5 Great Free Things to Do in L.A. This Week (Besides Seeing Fireworks)

Alex Schaefer's plein air painting set up for DTLA Paint Out
Alex Schaefer's plein air painting set up for DTLA Paint Out
Courtesy of Raw Materials

Like Paris or New York but with way fewer berets, DTLA Paint Out turns the bustling sidewalks of the Historic Core into public art studios. Maybe it's the proliferation of architectural landmarks, but folks with easels aren't at all out of place. The recurring event is hosted by Raw Materials, the city's chillest indie art supply store and favorite of atelier and street practitioners alike. Known for events it sponsors (notably Friday Night Life Drawing at the Grand Central Market) as much as for its curated inventory, Raw Materials has a special fondness for plein air artists such as banks-on-fire painter Alex Schaefer, who leads today's group. Bring your own supplies, pick some up at the store or just follow the group and witness art coming to life amid life happening all around. (In full disclosure, the store has donated materials for L.A. Weekly's Artopia.) Raw Materials, 436 S. Main St., downtown; Sun., July 5, 1 p.m.; free. (800) 729-7060, facebook.com/rawmaterialsla. —Shana Nys Dambrot

Hummingbird rehabilitator Terry Masear signs her new book, Fastest Things on Wings: Rescuing Hummingbirds in Hollywood. From her West Hollywood home, Masear fields calls from panic-stricken Angelenos who find hummingbirds orphaned or injured by animals or the weather. In the last 10 years, Masear has helped heal thousands of these winged creatures, including Gabriel, an Anna's hummingbird she spent four months nursing back to health after it collided with a limousine in Beverly Hills. Masear, who's also a professor of English as a second language at UCLA Extension, describes the birds' eating, mating and migratory habits, as well as some of their rescuers, who range from filmmakers and rock stars to construction workers. Book Soup, 8818 Sunset Blvd., West Hollywood; Mon., July 6, 7 p.m.; free, book is $25. (310) 659-3110, booksoup.com. —Siran Babayan

Imagine being a 20-year-old baseball player from Japan sent to San Francisco in 1964 to play for the Giants. Masanori Murakami will tell you what it was all really like when he discusses his memoir, Mashi: The Unfulfilled Baseball Dreams of Masanori Murakami, the First Japanese Major Leaguer. Murakami could barely comprehend English when he was sent over as sort of a baseball exchange student, so you can also imagine what kind of complications — and disappointments — ensued during his whirlwind adventures before he was sent back home. Villalobos Hall, Whittier College, 13507 Earlham Drive, Whittier; Tue., July 7, 7:30 p.m.; free. (323) 660-1175, whittier.edu. —David Cotner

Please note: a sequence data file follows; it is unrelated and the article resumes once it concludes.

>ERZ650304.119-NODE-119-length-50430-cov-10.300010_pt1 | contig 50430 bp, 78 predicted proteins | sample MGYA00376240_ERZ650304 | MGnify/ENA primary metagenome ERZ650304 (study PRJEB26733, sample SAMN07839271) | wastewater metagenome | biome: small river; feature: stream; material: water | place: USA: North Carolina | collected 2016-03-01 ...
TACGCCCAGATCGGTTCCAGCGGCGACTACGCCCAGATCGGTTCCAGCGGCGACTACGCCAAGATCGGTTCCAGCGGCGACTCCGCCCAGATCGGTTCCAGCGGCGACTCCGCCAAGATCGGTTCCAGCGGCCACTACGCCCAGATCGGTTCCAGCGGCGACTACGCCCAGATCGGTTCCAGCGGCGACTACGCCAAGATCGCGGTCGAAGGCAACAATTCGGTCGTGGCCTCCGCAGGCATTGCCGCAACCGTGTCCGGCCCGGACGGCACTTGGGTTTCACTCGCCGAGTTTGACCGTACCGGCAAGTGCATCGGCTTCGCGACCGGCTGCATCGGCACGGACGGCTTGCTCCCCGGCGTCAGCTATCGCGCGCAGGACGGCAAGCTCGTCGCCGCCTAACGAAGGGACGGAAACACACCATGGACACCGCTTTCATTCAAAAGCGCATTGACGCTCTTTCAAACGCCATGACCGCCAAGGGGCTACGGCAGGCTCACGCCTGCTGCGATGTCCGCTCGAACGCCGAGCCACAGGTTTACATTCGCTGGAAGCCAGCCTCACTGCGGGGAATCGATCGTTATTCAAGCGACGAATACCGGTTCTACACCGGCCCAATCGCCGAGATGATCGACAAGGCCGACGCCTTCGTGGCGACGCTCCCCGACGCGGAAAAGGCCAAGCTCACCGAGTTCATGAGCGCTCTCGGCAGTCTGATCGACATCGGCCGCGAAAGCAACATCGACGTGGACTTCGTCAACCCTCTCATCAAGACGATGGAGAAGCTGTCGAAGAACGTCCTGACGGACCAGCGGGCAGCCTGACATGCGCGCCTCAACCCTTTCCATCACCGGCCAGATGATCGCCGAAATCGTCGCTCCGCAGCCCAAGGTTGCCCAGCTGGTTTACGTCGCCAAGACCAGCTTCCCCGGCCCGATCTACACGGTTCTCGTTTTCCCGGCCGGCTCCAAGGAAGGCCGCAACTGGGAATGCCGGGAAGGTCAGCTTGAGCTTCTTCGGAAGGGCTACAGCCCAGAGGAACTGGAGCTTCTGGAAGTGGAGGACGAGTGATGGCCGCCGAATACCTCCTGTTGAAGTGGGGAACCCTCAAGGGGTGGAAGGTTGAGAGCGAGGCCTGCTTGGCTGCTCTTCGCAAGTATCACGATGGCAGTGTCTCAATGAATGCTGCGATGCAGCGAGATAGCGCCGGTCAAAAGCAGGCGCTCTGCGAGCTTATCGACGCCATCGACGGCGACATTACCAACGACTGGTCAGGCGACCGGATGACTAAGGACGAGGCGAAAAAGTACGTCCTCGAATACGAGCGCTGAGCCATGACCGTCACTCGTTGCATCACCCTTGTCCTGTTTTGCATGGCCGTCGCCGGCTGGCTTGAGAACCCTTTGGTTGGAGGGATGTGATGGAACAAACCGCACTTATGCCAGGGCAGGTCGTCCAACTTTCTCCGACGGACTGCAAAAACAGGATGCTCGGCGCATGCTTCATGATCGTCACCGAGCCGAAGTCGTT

USC Annenberg professor Josh Kun and Kogi BBQ founder and chef Roy Choi discuss To Live and Dine in L.A.: Menus and the Making of the Modern City. Tied to an exhibition at the Central Library downtown, the book chronicles more than 200 menus — some dating back to the 19th century — drawn from the thousands in the menu collection of the library and shows how the popularity of various foods and types of restaurants has evolved. Skylight Books, 1818 N. Vermont Ave., Los Feliz; Friday, July 17, 7:30 p.m.; free, book is $45. (323) 660-1175, skylightbooks.com. —David Cotner Note: this event has been rescheduled for the following week, and has been updated to reflect the new date, July 17.

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In 1964, the year the Civil Rights Act was passed, a National Urban League survey ranked Los Angeles as the most desirable city for African-Americans. In 1965, the Watts Riots took place. Josh Sides discusses how the city came to embody "both the best and the worst" for African-Americans escaping discrimination in the South and the rest of the country, in a program titled The Promises and Perils of Postwar Black Los Angeles. Sides is the Whitsett Professor of California History at Cal State Northridge and author of the 2006 book L.A. City Limits: African-American Los Angeles From the Great Depression to the Present. He lectures in conjunction with the museum's current exhibit, "Mark Bradford: Scorched Earth," which includes the L.A.-based artist's 12 paintings and a sound installation inspired by such early-'90s issues as the AIDS epidemic and the 1992 L.A. riots. Hammer Museum, 10899 Wilshire Blvd., Westwood; Wed., July 8, 7:30 p.m.; free. (310) 443-7000, hammer.ucla.edu—Siran Babayan

For more things to do this week. see our stage, arts, film and music sections and visit laweekly.com/calendar.

Editor's note: This post has been updated to reflect that To Live and Dine in L.A.: Menus and the Making of the Modern City has been rescheduled

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